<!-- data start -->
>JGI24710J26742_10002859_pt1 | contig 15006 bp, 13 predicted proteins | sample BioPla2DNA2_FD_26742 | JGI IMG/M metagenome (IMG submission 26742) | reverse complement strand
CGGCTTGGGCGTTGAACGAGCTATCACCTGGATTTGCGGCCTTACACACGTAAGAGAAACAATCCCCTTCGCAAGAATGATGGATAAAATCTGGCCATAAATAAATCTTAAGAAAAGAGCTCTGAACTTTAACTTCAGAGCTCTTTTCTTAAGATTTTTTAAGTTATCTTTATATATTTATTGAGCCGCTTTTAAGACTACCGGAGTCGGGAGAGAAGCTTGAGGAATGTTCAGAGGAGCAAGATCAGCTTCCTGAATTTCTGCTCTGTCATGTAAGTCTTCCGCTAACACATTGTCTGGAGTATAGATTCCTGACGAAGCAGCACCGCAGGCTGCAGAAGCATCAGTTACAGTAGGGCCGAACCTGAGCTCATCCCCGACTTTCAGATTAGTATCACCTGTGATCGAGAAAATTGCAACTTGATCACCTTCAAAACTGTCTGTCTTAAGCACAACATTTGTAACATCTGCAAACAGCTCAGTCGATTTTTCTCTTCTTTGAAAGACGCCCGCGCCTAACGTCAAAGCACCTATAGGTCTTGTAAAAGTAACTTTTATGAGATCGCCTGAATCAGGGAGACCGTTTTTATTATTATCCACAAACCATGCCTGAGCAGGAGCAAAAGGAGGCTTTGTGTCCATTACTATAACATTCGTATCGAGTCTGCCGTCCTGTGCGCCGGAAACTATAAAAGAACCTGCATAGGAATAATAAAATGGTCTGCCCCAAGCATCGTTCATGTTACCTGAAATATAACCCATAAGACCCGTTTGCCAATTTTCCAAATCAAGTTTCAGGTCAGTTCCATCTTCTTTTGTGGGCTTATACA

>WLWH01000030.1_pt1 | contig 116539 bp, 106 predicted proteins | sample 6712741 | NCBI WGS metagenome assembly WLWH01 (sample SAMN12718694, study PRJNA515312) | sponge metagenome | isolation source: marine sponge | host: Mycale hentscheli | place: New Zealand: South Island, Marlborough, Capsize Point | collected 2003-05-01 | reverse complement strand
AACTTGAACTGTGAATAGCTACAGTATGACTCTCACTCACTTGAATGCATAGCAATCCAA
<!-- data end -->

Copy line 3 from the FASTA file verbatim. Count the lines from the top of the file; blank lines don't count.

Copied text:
>WLWH01000030.1_pt1 | contig 116539 bp, 106 predicted proteins | sample 6712741 | NCBI WGS metagenome assembly WLWH01 (sample SAMN12718694, study PRJNA515312) | sponge metagenome | isolation source: marine sponge | host: Mycale hentscheli | place: New Zealand: South Island, Marlborough, Capsize Point | collected 2003-05-01 | reverse complement strand